This talk is about multilevel techniques for solving a nonlinear problem f(u) = 0 ! in a Hilbert space H, arising from a least squares formulation for a system of nonlinear partial differential equations of first order. After discretizing the space H, this is a minimization problem that may be solved using a linear multilevel method for successive Gauss-Newton problems or using a nonlinear multilevel method like FAS.
Although these approaches both yield nice numerical results, there are some difficulties in the convergence theory. Since the discretized problem is not consistent, the core problem turns from finding a zero of f(u) to finding a zero of df/du which requires second order information about f for the theory. One more problem for describing theory for the linear multilevel case is the lack of a direct relation between the error due to the discretization and the algebraical error due to the iterative method in order to check on overall convergence. For the FAS-case, the Gauss-Newton method does not fit into existing nonlinear multilevel theory with respect to smoothing properties.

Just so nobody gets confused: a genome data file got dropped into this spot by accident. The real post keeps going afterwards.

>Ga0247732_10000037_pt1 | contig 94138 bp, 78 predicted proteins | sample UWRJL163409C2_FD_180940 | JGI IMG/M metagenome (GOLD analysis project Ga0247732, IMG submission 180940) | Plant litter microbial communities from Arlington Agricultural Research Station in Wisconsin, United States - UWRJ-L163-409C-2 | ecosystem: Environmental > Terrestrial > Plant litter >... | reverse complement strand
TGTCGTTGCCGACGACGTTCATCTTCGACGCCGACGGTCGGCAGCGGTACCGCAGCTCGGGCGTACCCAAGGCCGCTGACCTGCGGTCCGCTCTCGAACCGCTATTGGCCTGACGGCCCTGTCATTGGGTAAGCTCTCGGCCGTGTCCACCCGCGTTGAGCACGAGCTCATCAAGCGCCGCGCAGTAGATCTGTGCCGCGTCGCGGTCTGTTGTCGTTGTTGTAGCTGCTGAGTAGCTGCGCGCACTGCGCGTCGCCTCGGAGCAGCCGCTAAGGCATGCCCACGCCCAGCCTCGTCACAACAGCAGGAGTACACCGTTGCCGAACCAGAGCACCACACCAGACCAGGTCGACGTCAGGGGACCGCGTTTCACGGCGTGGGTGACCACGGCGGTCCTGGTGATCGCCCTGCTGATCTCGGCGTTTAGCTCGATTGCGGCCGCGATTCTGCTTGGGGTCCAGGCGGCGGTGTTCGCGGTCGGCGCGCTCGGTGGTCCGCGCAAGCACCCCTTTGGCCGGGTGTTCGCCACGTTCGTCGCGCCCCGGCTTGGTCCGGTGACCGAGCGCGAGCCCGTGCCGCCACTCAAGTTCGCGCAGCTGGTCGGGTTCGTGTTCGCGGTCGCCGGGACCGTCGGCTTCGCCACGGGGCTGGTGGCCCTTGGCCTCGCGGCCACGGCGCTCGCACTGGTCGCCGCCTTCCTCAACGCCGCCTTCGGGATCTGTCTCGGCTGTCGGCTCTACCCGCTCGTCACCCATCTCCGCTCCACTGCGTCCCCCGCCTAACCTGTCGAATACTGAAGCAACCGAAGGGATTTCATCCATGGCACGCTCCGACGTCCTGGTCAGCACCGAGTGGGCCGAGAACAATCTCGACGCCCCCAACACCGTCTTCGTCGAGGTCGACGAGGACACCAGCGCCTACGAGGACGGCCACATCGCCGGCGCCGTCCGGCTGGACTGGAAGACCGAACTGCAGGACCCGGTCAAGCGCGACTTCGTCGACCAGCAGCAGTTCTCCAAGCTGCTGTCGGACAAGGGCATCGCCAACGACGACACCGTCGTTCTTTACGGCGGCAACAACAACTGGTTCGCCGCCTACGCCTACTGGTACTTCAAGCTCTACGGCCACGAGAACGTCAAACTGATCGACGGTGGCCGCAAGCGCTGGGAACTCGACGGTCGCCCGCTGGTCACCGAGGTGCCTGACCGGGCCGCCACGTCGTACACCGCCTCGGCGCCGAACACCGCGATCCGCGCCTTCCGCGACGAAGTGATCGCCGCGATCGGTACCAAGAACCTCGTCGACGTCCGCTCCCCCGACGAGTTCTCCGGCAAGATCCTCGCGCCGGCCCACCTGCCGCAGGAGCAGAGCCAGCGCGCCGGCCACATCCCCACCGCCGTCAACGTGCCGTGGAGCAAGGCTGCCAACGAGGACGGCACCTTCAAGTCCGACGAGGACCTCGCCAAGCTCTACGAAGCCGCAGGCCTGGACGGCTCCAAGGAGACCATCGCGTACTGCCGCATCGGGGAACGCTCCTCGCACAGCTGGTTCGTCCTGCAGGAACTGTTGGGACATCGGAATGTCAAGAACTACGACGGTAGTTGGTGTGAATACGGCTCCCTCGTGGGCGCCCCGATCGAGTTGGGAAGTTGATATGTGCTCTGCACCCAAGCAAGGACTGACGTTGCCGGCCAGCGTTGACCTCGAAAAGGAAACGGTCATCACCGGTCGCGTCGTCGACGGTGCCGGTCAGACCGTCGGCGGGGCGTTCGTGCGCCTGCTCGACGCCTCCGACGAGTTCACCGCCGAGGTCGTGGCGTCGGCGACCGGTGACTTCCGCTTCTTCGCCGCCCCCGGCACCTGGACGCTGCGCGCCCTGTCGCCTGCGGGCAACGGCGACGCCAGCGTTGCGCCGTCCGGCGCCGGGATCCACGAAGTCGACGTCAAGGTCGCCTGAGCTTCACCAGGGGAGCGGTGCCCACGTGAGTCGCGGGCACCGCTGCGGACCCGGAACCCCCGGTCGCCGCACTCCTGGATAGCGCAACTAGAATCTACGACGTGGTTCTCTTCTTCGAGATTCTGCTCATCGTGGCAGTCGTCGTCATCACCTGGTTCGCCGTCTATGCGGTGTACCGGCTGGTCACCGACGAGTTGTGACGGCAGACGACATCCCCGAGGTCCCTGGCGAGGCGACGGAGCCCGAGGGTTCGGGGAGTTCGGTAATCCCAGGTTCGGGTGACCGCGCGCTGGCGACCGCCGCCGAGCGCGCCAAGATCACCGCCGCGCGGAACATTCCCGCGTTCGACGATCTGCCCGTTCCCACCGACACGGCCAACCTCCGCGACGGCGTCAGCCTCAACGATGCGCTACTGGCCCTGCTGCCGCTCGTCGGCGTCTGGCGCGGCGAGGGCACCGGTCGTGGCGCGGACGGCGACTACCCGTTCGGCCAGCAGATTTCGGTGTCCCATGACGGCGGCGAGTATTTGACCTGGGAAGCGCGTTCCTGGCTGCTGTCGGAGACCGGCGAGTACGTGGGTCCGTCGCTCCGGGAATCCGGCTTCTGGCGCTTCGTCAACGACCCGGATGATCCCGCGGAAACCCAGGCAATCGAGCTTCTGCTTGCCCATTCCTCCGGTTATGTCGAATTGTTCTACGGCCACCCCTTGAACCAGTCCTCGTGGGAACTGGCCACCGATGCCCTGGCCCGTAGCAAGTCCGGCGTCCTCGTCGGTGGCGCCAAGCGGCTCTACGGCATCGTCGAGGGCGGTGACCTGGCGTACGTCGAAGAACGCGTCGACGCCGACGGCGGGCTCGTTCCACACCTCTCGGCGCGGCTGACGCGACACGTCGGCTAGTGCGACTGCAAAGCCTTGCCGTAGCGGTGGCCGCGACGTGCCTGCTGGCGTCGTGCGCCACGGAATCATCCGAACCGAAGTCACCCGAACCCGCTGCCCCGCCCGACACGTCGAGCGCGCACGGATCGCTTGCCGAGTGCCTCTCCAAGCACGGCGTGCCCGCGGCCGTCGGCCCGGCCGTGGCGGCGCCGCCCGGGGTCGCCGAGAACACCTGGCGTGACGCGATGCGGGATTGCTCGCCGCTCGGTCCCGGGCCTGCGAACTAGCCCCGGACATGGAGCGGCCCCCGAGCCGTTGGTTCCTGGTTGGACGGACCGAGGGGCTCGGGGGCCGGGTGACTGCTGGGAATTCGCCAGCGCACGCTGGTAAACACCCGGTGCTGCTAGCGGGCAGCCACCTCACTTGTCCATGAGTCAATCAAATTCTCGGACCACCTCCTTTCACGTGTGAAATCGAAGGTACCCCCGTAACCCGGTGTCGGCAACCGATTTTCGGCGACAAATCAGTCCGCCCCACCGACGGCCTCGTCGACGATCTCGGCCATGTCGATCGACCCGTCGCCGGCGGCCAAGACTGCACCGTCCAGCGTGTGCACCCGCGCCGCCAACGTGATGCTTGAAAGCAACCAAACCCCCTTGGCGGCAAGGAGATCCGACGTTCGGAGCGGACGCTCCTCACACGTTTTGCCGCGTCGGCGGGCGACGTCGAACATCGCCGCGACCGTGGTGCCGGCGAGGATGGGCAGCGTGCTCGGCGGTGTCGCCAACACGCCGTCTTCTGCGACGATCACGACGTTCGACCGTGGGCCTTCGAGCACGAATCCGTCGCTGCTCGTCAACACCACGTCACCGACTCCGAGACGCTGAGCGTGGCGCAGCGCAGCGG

These problems disappear if the (inexact) Gauss-Newton solver is applied directly to the infinite dimensional problem in H and the emerging linear problems are discretized and solved using linear multilevel after that. The problem remains consistent and the above-mentioned errors both contribute to the inaccuracy of the Gauss-Newton method. Consequently, the number of linear multilevel sweeps may be monitored by easily computable error bounds via the multiplicative multilevel norm ensuring convergence of the overall method.
In this talk, these results will be presented in more detail. Numerical examples show the competitiveness of this method.